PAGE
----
Denying food to our neighbors

Posted 12/11/19

In 2018, about 40 million Americans received benefits from the Supplemental Nutrition Assistance Program (SNAP), formerly called food stamps. In Sullivan County, an estimated 13,209 people received …

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Denying food to our neighbors


In 2018, about 40 million Americans received benefits from the Supplemental Nutrition Assistance Program (SNAP), formerly called food stamps. In Sullivan County, an estimated 13,209 people received SNAP benefits. In Wayne County, the number of recipients was 6,298, and in Pike County, it was 6,384.

On December 4, the Trump Administration gave final approval to a rule that will change the way states administer the SNAP program, resulting in the removal of nearly 700,000 low-income or non-working people from the SNAP rolls. In our area, that’s about 516 people who will no longer be getting food assistance. Those people will no longer be able to spend that money, which comes from our taxes, in local grocery stores and farmers’ markets.

When the rule takes effect in April 2020, adults without disabilities or children, and who aren’t working at least 20 hours a week or enrolled in a training program, will be able to collect SNAP benefits for only three months—unless the unemployment rate in the county in question is six percent or higher. Currently, states are able to waive that requirement, but that will become much harder when the rule takes effect.

The development may sound reasonable to many. The United States Department of Agriculture (USDA), which promulgated the rule, expects it to save $5.5 billion over five years.

“Government can be a powerful force for good, but government dependency has never been the American dream,” said Sonny Perdue, secretary of USDA. “We need to encourage people by giving them a helping hand but not allowing it to become an indefinitely giving hand.”

But the Senate and House overwhelmingly rejected a similar rule when they passed the 2018 Farm Bill because it creates too much food insecurity for too many residents.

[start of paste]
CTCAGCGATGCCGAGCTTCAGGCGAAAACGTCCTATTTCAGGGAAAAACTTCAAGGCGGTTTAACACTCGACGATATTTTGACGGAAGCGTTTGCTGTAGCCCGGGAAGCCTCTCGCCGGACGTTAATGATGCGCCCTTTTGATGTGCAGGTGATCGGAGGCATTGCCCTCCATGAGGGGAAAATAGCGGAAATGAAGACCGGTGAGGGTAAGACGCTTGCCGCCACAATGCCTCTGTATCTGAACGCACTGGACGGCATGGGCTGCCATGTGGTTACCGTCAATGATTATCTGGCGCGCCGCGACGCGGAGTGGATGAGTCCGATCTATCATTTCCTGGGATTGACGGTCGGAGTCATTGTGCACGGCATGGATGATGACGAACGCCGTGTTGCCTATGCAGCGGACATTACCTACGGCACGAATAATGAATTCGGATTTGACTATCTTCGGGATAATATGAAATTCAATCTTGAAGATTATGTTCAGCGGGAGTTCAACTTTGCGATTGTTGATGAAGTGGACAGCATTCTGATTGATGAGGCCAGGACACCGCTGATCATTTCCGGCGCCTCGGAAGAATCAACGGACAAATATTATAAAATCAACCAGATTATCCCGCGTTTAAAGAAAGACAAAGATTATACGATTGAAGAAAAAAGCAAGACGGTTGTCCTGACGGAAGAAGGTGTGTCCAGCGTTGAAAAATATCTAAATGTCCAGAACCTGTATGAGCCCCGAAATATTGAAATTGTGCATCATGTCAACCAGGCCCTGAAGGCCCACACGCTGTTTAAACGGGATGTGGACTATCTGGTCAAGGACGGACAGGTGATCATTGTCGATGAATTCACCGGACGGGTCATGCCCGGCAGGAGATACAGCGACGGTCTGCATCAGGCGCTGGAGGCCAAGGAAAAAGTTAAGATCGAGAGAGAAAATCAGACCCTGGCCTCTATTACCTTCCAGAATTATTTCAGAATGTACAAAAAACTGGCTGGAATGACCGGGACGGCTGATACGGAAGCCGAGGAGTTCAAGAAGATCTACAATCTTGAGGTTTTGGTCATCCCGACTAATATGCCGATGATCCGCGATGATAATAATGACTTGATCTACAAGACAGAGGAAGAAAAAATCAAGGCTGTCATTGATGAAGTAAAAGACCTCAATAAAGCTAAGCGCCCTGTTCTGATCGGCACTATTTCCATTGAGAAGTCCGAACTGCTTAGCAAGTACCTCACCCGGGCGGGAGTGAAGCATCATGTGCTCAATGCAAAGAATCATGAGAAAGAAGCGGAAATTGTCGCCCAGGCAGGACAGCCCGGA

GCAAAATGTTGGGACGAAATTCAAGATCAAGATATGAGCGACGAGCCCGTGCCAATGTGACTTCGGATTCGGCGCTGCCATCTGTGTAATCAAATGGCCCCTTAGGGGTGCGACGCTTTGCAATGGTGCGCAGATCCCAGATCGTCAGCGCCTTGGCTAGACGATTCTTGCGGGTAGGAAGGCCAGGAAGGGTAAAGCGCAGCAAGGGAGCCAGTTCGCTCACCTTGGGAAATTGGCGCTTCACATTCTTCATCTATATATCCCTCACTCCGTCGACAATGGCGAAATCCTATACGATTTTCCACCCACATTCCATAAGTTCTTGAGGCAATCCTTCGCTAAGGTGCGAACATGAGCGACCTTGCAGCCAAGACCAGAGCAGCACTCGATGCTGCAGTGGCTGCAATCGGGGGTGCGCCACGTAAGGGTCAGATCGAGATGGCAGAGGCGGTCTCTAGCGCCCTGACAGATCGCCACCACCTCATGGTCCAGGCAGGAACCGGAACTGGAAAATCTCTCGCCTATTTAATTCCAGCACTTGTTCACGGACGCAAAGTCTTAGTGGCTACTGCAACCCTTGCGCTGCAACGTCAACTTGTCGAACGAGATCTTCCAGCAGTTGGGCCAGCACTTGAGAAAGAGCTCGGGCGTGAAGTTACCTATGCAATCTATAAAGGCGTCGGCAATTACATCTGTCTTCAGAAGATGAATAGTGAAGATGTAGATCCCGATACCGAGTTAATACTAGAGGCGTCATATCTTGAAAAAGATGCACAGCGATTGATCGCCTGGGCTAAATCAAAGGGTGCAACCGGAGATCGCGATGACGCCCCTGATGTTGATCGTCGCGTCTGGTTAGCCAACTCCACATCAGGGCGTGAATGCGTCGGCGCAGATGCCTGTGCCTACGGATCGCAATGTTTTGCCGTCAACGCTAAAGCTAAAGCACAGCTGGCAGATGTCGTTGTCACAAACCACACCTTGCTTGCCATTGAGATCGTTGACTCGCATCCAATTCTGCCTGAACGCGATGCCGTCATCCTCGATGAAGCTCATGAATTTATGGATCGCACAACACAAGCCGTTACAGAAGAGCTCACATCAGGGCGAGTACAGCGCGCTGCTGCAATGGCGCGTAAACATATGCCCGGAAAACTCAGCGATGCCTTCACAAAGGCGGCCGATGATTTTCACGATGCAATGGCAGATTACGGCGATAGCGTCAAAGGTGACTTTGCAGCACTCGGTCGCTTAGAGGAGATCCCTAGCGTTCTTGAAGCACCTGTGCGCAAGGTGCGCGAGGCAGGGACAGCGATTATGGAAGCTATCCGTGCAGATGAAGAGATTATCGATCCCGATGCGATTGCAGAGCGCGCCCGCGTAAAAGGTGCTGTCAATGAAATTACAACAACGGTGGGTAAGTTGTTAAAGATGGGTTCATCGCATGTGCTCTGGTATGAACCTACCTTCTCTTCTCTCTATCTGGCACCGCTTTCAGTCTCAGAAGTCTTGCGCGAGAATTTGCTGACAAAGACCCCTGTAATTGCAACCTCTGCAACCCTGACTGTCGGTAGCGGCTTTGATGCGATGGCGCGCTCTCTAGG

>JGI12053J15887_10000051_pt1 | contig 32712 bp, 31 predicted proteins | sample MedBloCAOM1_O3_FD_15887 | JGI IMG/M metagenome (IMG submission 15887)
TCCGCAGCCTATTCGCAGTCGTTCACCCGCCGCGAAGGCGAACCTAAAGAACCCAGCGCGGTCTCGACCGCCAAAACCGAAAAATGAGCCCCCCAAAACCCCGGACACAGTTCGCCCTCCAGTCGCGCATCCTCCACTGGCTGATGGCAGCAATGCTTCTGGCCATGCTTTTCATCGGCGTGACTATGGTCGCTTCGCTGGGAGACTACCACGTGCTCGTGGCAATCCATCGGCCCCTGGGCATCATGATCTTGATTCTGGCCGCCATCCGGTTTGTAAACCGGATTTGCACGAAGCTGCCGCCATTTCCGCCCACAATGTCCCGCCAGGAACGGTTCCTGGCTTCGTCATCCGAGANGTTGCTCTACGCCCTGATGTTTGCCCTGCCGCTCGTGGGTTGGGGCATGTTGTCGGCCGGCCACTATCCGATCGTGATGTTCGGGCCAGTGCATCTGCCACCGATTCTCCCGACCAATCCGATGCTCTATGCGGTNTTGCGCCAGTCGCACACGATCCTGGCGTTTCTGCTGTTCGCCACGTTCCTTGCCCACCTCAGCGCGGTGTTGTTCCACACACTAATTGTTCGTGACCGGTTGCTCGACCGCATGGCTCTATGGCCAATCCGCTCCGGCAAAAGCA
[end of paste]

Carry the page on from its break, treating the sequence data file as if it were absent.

Sen. Debbie Stabenow, who sits on the Senate Committee on Agriculture, Nutrition and Forestry, said, “This Administration is out of touch with families who are struggling to make ends meet by working seasonal jobs or part-time jobs with unreliable hours. Seasonal holiday workers and workers with unreliable hours like waiters and waitresses are the kinds of workers hurt by this proposal.”

Sen. Chuck Schumer said Wednesday the new rule “would potentially throw hundreds of thousands off food assistance, driving the vulnerable into hunger just as the Christmas season begins.”

People interested in the issue also commented about the change. In the nearly 700,000 comments, the overwhelming majority of them opposed the changes. But the Trump Administration ignored those comments.

This is not the only change to the SNAP program that the administration has been working on. According to a report by the Urban Institute (, another change would restrict the ability of the states to make residents automatically eligible for SNAP benefits if they are enrolled in other assistance programs such as Supplemental Security Income or Temporary Assistance for Needy Families. The report says this change would not only result in fewer people receiving SNAP benefits, it would also cause nearly 982,000 school children to lose automatic eligibility to the federal school lunch and breakfast programs.

A third change relates to the role the cost of household utilities play in the SNAP program. Currently states have wide latitude to set the amount of utility allowances, such as the cost of heating oil, used to calculate a SNAP recipient’s income, thus sometimes resulting in a greater SNAP benefit. The proposed change would create a standardized allowance, which would have a negative impact, especially in northeast states, but a positive one in southern states.

If all three changes had been approved and implemented last year, according to the study, SNAP participation in Pennsylvania would have been reduced by 19.4 percent, and in New York by 19.2 percent. Participation in seven southern states, meanwhile, would have increased slightly. Country-wide, the three changes would have resulted in 3.7 million fewer people receiving SNAP benefits.

When federal benefits are cut, those who feel the pain are those with the least to lose, people without higher education, veterans, people of color and people living in rural areas.  The new rules will hurt the people who most need assistance, people who on average earn well below the poverty line of $12,490 a year.

Denying food assistance to this population greatly increases the chance that they will experience hunger on a regular basis and be negatively impacted by diseases such as diabetes, high blood pressure and other illnesses.  The rule changes are cruel and will cause real hardship to people across the country.


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